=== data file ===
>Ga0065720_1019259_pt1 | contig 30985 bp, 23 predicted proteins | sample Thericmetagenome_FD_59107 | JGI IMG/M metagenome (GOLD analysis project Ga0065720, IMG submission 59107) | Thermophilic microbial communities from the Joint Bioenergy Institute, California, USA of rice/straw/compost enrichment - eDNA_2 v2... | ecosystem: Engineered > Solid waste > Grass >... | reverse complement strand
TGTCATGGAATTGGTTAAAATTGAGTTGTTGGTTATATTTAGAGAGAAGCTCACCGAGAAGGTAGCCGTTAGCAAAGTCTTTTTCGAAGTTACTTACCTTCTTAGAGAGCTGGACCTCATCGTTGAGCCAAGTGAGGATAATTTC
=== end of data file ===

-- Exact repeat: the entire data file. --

>Ga0065720_1019259_pt1 | contig 30985 bp, 23 predicted proteins | sample Thericmetagenome_FD_59107 | JGI IMG/M metagenome (GOLD analysis project Ga0065720, IMG submission 59107) | Thermophilic microbial communities from the Joint Bioenergy Institute, California, USA of rice/straw/compost enrichment - eDNA_2 v2... | ecosystem: Engineered > Solid waste > Grass >... | reverse complement strand
TGTCATGGAATTGGTTAAAATTGAGTTGTTGGTTATATTTAGAGAGAAGCTCACCGAGAAGGTAGCCGTTAGCAAAGTCTTTTTCGAAGTTACTTACCTTCTTAGAGAGCTGGACCTCATCGTTGAGCCAAGTGAGGATAATTTC